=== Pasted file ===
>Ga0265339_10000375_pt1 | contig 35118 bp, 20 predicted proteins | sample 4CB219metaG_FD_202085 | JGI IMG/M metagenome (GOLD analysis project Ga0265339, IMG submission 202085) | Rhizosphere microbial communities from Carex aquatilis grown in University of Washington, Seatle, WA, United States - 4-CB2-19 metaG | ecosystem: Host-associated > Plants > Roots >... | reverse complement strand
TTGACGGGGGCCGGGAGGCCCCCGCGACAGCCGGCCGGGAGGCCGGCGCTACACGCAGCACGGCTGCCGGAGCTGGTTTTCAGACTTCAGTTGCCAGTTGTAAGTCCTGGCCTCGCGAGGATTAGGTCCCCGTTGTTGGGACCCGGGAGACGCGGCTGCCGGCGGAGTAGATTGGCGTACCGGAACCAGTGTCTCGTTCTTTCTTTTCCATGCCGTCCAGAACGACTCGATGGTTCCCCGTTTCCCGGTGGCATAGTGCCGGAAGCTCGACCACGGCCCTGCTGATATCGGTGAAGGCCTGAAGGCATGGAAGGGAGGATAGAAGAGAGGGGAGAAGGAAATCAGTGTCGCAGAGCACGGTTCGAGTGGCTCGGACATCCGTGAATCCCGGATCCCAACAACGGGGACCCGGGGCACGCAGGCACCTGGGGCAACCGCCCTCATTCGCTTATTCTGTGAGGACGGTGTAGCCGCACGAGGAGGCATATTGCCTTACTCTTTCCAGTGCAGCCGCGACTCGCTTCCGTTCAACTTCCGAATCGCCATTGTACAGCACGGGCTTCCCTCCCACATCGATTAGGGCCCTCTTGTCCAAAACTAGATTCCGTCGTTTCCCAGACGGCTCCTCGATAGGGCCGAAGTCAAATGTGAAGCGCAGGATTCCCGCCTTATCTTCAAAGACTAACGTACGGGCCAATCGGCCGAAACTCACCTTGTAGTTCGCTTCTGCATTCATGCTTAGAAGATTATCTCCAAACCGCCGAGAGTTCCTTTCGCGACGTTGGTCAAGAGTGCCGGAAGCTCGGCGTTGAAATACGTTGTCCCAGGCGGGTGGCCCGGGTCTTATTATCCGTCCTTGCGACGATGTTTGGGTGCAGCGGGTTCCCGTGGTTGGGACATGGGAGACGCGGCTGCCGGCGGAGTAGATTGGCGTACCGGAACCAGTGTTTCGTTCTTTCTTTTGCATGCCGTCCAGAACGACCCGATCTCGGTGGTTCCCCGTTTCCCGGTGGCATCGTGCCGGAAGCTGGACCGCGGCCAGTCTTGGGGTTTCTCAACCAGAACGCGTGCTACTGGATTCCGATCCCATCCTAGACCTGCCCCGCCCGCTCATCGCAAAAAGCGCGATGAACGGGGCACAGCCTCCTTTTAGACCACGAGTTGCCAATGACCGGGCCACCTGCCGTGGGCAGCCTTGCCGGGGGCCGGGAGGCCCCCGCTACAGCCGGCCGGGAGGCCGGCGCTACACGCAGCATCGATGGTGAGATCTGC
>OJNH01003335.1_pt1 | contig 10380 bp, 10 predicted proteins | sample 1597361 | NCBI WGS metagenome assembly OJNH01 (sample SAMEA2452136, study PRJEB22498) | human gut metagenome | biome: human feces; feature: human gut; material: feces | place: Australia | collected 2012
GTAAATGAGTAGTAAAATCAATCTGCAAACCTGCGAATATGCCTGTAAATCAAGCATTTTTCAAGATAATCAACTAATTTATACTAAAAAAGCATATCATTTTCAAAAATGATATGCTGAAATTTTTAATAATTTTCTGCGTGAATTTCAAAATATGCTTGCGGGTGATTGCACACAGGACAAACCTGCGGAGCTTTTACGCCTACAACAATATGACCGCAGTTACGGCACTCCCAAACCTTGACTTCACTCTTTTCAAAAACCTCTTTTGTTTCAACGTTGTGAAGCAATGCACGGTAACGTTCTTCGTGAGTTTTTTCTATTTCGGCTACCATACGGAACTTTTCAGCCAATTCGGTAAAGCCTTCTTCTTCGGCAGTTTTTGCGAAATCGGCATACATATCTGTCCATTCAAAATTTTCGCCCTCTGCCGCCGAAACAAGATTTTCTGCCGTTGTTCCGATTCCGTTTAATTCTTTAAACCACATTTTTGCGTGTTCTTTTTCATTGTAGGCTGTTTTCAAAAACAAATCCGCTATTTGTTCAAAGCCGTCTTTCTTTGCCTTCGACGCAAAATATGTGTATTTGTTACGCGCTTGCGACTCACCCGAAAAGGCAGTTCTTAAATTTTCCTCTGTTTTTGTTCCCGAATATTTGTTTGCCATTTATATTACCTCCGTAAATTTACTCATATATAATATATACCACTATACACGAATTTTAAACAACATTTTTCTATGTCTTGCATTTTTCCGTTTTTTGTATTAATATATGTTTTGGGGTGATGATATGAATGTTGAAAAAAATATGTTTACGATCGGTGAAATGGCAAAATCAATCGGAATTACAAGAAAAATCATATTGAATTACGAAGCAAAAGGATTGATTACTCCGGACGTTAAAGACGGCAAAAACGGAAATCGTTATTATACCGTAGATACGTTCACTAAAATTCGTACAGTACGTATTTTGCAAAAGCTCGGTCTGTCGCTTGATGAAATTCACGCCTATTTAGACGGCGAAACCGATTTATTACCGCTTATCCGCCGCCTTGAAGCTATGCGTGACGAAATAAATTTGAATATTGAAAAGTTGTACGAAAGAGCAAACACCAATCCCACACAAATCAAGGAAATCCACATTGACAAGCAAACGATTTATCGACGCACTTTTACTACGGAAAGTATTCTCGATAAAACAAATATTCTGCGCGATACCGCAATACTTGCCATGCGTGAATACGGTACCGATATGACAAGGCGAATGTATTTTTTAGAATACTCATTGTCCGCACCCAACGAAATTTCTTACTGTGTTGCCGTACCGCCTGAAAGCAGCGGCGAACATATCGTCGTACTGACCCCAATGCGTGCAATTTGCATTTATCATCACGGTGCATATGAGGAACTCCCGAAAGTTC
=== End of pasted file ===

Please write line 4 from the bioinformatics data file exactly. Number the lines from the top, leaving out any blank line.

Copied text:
GTAAATGAGTAGTAAAATCAATCTGCAAACCTGCGAATATGCCTGTAAATCAAGCATTTTTCAAGATAATCAACTAATTTATACTAAAAAAGCATATCATTTTCAAAAATGATATGCTGAAATTTTTAATAATTTTCTGCGTGAATTTCAAAATATGCTTGCGGGTGATTGCACACAGGACAAACCTGCGGAGCTTTTACGCCTACAACAATATGACCGCAGTTACGGCACTCCCAAACCTTGACTTCACTCTTTTCAAAAACCTCTTTTGTTTCAACGTTGTGAAGCAATGCACGGTAACGTTCTTCGTGAGTTTTTTCTATTTCGGCTACCATACGGAACTTTTCAGCCAATTCGGTAAAGCCTTCTTCTTCGGCAGTTTTTGCGAAATCGGCATACATATCTGTCCATTCAAAATTTTCGCCCTCTGCCGCCGAAACAAGATTTTCTGCCGTTGTTCCGATTCCGTTTAATTCTTTAAACCACATTTTTGCGTGTTCTTTTTCATTGTAGGCTGTTTTCAAAAACAAATCCGCTATTTGTTCAAAGCCGTCTTTCTTTGCCTTCGACGCAAAATATGTGTATTTGTTACGCGCTTGCGACTCACCCGAAAAGGCAGTTCTTAAATTTTCCTCTGTTTTTGTTCCCGAATATTTGTTTGCCATTTATATTACCTCCGTAAATTTACTCATATATAATATATACCACTATACACGAATTTTAAACAACATTTTTCTATGTCTTGCATTTTTCCGTTTTTTGTATTAATATATGTTTTGGGGTGATGATATGAATGTTGAAAAAAATATGTTTACGATCGGTGAAATGGCAAAATCAATCGGAATTACAAGAAAAATCATATTGAATTACGAAGCAAAAGGATTGATTACTCCGGACGTTAAAGACGGCAAAAACGGAAATCGTTATTATACCGTAGATACGTTCACTAAAATTCGTACAGTACGTATTTTGCAAAAGCTCGGTCTGTCGCTTGATGAAATTCACGCCTATTTAGACGGCGAAACCGATTTATTACCGCTTATCCGCCGCCTTGAAGCTATGCGTGACGAAATAAATTTGAATATTGAAAAGTTGTACGAAAGAGCAAACACCAATCCCACACAAATCAAGGAAATCCACATTGACAAGCAAACGATTTATCGACGCACTTTTACTACGGAAAGTATTCTCGATAAAACAAATATTCTGCGCGATACCGCAATACTTGCCATGCGTGAATACGGTACCGATATGACAAGGCGAATGTATTTTTTAGAATACTCATTGTCCGCACCCAACGAAATTTCTTACTGTGTTGCCGTACCGCCTGAAAGCAGCGGCGAACATATCGTCGTACTGACCCCAATGCGTGCAATTTGCATTTATCATCACGGTGCATATGAGGAACTCCCGAAAGTTC